In response to a question about licensing as posed by a new member of our LinkedIn group, called “TeleMental Health Institute,” I wrote this recent recap of my views:
Kudos for seeking clarification of current licensing issues. If you want to work with clients who have moved out of state, you might consider contacting the licensing board in their new state of residence. Simply ask for their permission to work in their state with the client in question, and explain why (client isolation and specific need, continuity of care, unavailability of local specialists, etc.). In most cases (not all), foreign licensing bodies will grant you permission if you register with them ahead of time as I am suggesting. In all cases, seek ~written~ authorization to go over your state line with your license.
Also you probably want to write to your own board and let them know of the permission you’re seeking in these foreign states, and ask for their authorization to proceed. That’s the “best and suspenders” approach to licensing, and will give you the most reliable responses.
I strongly suggest you do not rely on professional associations or simply read their “guidelines” to give you assurances about licensure. Associations are not decision-makers when it comes to licensing. Some professional association representatives I’ve spoken with just in the last couple months are woefully under-informed. Get your licensing information straight from all directly involved licensing boards.
The other base to cover is with your malpractice company. CC them all the permissions you get and ask them to give you written assurance that they will honor your policy if you get in trouble for practicing over state lines under your specific circumstances, as detailed in your permission requests (outlined above). I hope you can read between the lines here…it might not be enough to ask if they will cover you for “online counseling” or “online therapy.” Describe the specific technology you plan to use (email, video, telephone, chat, texting), as well as your rationale for each client. ~Put it all in writing.~
Remember how insurance companies maintain their high profit margins…. Make sure you get their response in writing — all of it. (A phone discussion of your benefits won’t help you a year from now.) Read their written response from the perspective of an attorney using their written statement to deny your benefits. If you are unsure of the meaning of their response, run it by your own attorney.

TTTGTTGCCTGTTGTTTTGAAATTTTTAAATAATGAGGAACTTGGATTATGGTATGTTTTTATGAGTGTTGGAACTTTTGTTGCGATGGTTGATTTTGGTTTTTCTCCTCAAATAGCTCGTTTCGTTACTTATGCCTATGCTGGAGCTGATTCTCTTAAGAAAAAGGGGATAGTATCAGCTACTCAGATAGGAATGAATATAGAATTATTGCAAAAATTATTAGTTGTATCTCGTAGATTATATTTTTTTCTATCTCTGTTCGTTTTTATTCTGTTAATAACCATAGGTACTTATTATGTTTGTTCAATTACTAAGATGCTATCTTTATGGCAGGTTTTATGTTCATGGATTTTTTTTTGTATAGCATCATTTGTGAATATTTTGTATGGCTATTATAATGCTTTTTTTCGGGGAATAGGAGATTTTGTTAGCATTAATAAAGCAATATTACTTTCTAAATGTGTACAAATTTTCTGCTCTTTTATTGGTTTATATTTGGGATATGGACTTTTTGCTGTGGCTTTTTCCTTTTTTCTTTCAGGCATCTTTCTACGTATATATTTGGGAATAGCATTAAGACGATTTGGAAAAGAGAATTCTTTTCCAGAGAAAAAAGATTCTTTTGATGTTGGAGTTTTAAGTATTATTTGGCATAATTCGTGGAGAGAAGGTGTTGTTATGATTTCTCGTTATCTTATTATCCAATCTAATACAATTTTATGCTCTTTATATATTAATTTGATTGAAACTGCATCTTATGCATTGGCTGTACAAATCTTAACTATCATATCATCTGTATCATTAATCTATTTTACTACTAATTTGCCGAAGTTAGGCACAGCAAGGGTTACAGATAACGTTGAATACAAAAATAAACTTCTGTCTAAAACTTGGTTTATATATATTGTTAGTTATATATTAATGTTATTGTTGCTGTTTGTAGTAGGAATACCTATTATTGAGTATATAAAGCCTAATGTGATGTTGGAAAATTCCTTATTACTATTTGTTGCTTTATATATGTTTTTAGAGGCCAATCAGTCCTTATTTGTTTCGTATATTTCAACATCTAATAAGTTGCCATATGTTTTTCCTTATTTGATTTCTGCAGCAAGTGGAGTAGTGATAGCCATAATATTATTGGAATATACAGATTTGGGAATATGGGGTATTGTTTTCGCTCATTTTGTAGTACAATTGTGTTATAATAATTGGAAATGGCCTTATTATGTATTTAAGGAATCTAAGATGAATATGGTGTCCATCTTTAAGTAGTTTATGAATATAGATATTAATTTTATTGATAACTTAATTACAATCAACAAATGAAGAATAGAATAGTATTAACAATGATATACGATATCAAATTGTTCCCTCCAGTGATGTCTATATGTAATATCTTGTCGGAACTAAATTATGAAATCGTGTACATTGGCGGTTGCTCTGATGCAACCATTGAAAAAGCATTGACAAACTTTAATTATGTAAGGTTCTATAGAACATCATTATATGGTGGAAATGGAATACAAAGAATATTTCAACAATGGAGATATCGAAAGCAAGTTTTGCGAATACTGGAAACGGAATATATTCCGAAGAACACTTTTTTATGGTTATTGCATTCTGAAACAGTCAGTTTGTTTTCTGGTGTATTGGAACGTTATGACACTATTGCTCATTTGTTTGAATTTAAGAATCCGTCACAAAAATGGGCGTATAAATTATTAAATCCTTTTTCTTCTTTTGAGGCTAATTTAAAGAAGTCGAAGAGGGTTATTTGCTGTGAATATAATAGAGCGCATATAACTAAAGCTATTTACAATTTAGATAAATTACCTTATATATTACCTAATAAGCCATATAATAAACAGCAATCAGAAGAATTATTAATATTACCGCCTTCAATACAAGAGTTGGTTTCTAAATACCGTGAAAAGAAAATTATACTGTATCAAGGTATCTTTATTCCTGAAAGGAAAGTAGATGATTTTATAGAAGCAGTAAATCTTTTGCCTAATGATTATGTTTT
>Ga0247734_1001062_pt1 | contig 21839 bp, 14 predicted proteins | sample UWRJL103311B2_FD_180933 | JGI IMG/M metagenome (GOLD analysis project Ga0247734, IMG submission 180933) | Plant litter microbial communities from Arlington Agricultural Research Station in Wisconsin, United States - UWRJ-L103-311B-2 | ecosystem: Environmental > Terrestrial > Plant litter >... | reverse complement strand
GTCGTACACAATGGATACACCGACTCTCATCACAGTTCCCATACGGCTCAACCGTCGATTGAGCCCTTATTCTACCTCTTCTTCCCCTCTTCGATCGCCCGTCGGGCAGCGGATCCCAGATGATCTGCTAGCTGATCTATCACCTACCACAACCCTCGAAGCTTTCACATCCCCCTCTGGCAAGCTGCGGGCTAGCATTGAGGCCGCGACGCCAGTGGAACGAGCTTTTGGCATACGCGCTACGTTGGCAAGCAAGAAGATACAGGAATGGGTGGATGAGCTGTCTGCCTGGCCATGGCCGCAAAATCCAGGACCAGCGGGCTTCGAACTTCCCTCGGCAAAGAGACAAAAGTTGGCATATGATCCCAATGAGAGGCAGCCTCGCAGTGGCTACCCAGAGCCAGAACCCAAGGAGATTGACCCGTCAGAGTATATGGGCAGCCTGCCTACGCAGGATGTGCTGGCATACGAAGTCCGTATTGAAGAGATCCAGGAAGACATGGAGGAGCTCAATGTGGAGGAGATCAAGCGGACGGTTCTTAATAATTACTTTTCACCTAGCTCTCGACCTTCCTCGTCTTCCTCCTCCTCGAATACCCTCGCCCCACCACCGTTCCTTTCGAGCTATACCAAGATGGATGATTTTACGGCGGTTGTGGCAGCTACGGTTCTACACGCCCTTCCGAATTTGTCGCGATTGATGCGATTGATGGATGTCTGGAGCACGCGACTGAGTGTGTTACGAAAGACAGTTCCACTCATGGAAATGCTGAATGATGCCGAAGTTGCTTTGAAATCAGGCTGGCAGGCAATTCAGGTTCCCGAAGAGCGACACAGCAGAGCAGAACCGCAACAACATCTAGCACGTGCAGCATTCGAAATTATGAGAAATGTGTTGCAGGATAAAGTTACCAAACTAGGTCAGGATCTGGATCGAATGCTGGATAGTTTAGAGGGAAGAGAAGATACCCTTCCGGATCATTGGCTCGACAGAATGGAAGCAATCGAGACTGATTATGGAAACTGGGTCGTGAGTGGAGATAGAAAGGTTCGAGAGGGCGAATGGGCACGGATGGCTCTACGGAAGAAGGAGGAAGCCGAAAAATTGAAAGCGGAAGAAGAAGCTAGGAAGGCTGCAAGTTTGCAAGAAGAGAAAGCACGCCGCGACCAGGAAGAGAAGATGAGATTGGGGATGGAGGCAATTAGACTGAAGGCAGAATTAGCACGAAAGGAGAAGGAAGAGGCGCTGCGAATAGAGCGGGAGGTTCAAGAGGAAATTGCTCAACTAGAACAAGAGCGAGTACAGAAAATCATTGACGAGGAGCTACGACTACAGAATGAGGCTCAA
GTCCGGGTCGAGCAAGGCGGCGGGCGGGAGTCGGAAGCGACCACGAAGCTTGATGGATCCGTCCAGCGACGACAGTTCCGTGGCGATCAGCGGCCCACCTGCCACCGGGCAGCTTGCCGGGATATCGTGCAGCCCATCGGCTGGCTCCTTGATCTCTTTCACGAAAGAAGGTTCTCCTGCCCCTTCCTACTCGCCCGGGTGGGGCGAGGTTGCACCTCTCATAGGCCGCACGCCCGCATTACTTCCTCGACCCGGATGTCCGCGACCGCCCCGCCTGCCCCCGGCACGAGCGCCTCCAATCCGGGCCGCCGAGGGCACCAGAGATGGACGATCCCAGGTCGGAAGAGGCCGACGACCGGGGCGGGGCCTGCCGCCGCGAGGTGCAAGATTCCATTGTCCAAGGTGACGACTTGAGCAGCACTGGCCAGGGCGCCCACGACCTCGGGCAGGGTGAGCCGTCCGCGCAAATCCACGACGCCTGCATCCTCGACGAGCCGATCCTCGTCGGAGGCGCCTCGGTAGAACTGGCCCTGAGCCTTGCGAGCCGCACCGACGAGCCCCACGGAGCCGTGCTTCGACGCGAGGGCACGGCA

For example, I’ve consulted with professionals who get written responses that say, “We’ll cover you for everything you do that is comparable to face-to-face practice.” In a courtroom, it would be easy for their counsel to take the position that your email or chat-room interventions are a far cry from in-person care, largely because the literature supporting such treatment is sparse and often poorly designed.
Finally, you may want to be even more cautious if they say they will cover you for licensing board infractions — but not for civil suits. Licensing board infractions are relatively inexpensive to defend, so sure, a malpractice company may cover the cost of those complaints for you… but those are not your biggest liability. Civil suits can be the most expensive, especially when they involve a patient or client who has suicided or homicided. In consumer protection states, such as California, those civil suits can be quite expensive to not only defend, but losing them can actually cost you a fortune.
If you need better malpractice coverage, petition your professional association to arrange that for you and your colleagues as a group. They have the power to make these pivotal changes happen. We don’t have much power with malpractice companies as individuals. (Having collective power is why most of us join professional associations….)
In sum, I’d suggest you get permission in writing from all foreign states you wish to serve, your own state, and your malpractice carrier. You might also want to consider involving your professional association when necessary to collectively find malpractice coverage for us to manage our risk when using evidence-based, proven effective telehealth strategies and protocols.
Search this blog site for other posts about licensing — and please let me know what you think by commenting below. 🙂